Signing up for Medicare when you turn 65 isn’t technically mandatory; however, there are significant penalties for delaying Medicare enrollment. Unless you had another form of coverage in the meantime, you could face permanent late enrollment penalties for Part B when you sign up later. It’s also important to note that, if you are over 65, there aren’t many other affordable options for health insurance. Each part of Medicare treats penalties differently, but the message is the same: be covered or pay a premium later.
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Medicare Part A penalty
If you don’t qualify for premium-free Part A, you’ll be subject to a late-penalty premium when you do sign up. This is, of course, unless you had other qualifying coverage in the meantime. The penalty is 10% of the current Part A monthly payment. You’ll pay the penalty for twice the number of years you were eligible for Part A but didn’t sign up.
Let’s say that you became eligible for Part A in 2013 and were no longer covered by an employer-provided plan. If you waited until 2016 to enroll in Part A, you’d pay an extra 10% each month for six years.
If you need help identifying your 7-month Initial Eligibility Period, visit our Initial Enrollment Period Finder.
Medicare Part B penalty
If you don’t sign up for Part B during your IEP, you’ll have to pay a late penalty every month. Your monthly Part B premium will go up 10% for each full year that you were eligible. If you need help determining when you should sign up for Medicare, visit our article ”When can I sign up for Medicare?”
If you delayed enrollment by five full years, your monthly payment would permanently increase by 50%. (However, if you missed your deadline by 4 years and 364 days, your monthly payment would only increase by 40%. This penalty is always calculated using full calendar years.)
As you can see, these Part B penalties can add up very quickly. For this reason, we recommend that you enroll for Part B before your enrollment period lapses.
Medicare Part D penalty
One of the most common mistakes new retirees make is to assume they don’t need a Part D plan. Just because you have Parts A and B does not mean you are fully covered; Original Medicare does not include prescription drug coverage for medications you take on a regular basis.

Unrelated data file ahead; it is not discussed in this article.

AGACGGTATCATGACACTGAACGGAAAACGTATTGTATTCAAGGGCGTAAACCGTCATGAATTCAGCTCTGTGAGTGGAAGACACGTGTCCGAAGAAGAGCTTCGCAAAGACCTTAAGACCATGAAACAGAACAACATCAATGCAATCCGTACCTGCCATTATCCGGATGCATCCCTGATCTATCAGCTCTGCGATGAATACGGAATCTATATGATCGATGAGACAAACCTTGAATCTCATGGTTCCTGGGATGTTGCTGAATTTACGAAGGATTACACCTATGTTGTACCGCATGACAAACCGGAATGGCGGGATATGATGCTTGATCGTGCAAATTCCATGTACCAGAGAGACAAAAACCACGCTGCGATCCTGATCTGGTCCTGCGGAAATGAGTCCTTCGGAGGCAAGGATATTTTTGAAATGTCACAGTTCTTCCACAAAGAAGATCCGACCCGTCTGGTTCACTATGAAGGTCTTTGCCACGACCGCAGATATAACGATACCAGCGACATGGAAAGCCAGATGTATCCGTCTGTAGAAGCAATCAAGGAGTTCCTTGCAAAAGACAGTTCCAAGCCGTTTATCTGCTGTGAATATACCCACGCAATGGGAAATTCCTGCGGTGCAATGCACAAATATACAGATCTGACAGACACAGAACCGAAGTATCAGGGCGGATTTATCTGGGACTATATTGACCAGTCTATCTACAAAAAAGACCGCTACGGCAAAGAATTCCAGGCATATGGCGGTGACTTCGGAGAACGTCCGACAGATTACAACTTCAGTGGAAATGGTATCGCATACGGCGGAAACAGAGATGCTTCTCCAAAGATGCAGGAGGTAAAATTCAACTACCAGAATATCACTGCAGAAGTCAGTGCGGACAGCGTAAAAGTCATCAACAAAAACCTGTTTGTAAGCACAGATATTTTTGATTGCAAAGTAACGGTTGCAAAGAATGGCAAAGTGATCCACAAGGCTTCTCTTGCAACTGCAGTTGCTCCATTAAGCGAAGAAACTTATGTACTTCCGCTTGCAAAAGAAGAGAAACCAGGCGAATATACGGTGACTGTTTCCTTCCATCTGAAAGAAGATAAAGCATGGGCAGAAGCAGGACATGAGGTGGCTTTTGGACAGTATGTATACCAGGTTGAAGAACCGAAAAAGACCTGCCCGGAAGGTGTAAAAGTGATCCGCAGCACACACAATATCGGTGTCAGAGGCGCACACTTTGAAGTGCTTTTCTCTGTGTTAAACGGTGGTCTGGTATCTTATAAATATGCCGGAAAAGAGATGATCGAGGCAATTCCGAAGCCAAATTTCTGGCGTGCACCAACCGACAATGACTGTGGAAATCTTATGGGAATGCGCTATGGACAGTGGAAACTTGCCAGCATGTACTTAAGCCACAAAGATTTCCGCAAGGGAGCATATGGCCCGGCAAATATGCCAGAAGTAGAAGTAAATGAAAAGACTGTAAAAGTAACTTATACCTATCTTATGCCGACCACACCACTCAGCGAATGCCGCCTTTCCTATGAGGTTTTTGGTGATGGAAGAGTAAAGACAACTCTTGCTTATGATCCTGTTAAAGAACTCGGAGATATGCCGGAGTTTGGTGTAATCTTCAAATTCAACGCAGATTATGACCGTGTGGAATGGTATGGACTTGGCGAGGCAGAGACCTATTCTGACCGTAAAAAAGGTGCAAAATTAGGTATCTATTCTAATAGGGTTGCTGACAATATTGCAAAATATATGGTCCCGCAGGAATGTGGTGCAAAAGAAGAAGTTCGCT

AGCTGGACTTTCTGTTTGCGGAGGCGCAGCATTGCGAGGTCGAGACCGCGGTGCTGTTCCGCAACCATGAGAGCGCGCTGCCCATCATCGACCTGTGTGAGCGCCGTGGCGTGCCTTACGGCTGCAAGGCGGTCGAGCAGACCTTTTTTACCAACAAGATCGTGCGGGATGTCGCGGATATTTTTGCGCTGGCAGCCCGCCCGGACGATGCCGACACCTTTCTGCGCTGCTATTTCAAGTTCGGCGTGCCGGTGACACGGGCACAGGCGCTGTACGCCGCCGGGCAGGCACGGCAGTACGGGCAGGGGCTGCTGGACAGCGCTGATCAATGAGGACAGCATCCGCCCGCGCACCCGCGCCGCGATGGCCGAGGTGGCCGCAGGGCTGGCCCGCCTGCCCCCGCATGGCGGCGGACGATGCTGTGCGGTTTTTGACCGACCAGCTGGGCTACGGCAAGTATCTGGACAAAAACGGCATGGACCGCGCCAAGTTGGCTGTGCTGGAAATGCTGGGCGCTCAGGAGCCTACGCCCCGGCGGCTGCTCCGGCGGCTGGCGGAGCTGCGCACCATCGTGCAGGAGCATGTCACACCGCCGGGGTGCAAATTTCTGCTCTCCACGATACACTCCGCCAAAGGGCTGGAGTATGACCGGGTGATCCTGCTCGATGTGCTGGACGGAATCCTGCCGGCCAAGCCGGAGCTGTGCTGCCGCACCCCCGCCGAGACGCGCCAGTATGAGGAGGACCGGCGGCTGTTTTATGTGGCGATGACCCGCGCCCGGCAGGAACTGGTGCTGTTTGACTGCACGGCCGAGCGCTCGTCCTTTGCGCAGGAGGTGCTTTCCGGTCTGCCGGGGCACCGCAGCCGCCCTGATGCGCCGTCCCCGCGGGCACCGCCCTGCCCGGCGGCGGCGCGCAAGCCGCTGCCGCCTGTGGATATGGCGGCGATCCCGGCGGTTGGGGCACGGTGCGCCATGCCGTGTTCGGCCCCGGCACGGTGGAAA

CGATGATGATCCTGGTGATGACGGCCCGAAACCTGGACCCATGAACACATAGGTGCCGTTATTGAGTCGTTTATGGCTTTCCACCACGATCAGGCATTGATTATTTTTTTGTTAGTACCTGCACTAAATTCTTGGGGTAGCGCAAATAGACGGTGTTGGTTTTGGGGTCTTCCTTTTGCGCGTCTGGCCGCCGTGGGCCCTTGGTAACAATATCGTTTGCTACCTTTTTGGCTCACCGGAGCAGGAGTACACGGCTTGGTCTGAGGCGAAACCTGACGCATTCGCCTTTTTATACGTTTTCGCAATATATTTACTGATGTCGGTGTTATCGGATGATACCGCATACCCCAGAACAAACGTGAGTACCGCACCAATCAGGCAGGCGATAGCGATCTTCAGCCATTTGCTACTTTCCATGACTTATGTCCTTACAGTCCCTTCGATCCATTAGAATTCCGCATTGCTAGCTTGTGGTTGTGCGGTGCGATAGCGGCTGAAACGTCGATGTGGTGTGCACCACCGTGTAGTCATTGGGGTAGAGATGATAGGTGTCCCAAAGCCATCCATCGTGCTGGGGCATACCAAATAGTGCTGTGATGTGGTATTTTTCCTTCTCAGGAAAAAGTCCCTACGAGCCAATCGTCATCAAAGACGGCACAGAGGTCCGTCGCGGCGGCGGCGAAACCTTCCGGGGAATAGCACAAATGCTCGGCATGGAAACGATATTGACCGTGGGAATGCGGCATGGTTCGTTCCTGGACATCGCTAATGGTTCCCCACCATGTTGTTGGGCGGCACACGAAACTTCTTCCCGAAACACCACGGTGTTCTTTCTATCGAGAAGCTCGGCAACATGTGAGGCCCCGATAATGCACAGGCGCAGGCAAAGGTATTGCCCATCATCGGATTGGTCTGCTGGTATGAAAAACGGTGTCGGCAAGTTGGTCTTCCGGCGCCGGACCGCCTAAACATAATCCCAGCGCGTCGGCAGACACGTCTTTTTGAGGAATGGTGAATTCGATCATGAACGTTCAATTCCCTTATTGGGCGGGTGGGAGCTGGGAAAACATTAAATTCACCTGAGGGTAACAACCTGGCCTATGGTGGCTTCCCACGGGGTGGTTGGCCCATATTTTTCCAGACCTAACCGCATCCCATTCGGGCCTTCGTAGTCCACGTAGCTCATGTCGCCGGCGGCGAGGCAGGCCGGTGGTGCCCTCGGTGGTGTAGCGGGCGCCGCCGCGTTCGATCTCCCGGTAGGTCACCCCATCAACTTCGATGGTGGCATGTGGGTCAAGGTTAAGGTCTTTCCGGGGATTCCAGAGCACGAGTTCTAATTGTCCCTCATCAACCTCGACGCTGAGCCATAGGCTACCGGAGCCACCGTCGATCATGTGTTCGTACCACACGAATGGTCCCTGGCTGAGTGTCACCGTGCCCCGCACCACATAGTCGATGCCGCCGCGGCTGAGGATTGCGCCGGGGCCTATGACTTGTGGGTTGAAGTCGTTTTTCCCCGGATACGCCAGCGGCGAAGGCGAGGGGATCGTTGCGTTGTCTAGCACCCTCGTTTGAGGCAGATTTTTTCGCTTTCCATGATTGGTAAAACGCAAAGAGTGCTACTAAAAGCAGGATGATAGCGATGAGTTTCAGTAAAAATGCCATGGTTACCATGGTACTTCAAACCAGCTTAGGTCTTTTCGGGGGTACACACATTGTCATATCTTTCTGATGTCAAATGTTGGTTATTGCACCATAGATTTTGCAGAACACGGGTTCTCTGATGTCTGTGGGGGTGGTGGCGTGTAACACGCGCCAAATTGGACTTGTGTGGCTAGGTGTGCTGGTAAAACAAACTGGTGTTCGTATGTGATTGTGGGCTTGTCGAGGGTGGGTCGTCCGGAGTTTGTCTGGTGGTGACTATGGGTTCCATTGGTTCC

You may have to pay a late enrollment penalty if you went without creditable prescription drug coverage for more than 63 continuous days after your IEP.
The penalty premium is 1% of the average monthly prescription drug premium multiplied by the number of months you went without creditable coverage. Like Part B, this penalty is tacked onto the regular monthly payment, and you’ll pay the penalty premium permanently.
For this reason, it is highly advisable that you sign up for a Part D plan during your Initial Enrollment Period even if you are not currently taking any prescription drugs. As you get older, it is very likely that you will need prescription drug coverage. In the United States, 39% of adults over 65 take five or more prescription drugs every day. If you neglect to enroll in a Part D plan within your Initial Enrollment Period, you could end up paying thousands of dollars more for those prescriptions than you would have otherwise.
If you are one of the few lucky people over 65 who are not currently taking prescription drugs on a daily basis, we recommend purchasing the most affordable Part D plan available in your area. This keeps your out of pocket costs as low as possible while also protecting you from penalties you would likely incur in the future. When you do begin taking certain prescriptions, you’ll be able to identify the best plan for your needs during that years open enrollment period. You can browse Part D plans available in your area on Renew’s Medicare Marketplace.
- Your initial enrollment period is the 3 months before and 3 months after your 65th birthday month.
- You may be able to sign up later without a penalty if you have coverage through your employer, union, or other creditable source. This is called a Special Enrollment Period.
- There can be penalties for forgoing coverage, some of which apply for the rest of your life.